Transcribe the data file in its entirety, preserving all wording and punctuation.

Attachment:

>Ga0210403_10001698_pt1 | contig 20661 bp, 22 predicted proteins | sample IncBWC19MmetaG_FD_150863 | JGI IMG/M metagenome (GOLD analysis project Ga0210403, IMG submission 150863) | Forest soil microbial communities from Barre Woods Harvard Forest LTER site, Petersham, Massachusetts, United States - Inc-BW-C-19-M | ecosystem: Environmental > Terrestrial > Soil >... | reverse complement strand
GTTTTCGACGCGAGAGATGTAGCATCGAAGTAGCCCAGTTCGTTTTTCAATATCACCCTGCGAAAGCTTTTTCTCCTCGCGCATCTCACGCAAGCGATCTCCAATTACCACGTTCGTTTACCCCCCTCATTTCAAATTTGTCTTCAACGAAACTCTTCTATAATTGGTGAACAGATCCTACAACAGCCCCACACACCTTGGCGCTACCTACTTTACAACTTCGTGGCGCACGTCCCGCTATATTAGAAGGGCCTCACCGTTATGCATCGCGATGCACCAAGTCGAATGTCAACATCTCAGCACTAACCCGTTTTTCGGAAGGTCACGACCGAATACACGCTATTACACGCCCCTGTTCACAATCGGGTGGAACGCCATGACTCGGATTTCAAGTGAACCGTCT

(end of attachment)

>Ga0210403_10001698_pt1 | contig 20661 bp, 22 predicted proteins | sample IncBWC19MmetaG_FD_150863 | JGI IMG/M metagenome (GOLD analysis project Ga0210403, IMG submission 150863) | Forest soil microbial communities from Barre Woods Harvard Forest LTER site, Petersham, Massachusetts, United States - Inc-BW-C-19-M | ecosystem: Environmental > Terrestrial > Soil >... | reverse complement strand
GTTTTCGACGCGAGAGATGTAGCATCGAAGTAGCCCAGTTCGTTTTTCAATATCACCCTGCGAAAGCTTTTTCTCCTCGCGCATCTCACGCAAGCGATCTCCAATTACCACGTTCGTTTACCCCCCTCATTTCAAATTTGTCTTCAACGAAACTCTTCTATAATTGGTGAACAGATCCTACAACAGCCCCACACACCTTGGCGCTACCTACTTTACAACTTCGTGGCGCACGTCCCGCTATATTAGAAGGGCCTCACCGTTATGCATCGCGATGCACCAAGTCGAATGTCAACATCTCAGCACTAACCCGTTTTTCGGAAGGTCACGACCGAATACACGCTATTACACGCCCCTGTTCACAATCGGGTGGAACGCCATGACTCGGATTTCAAGTGAACCGTCT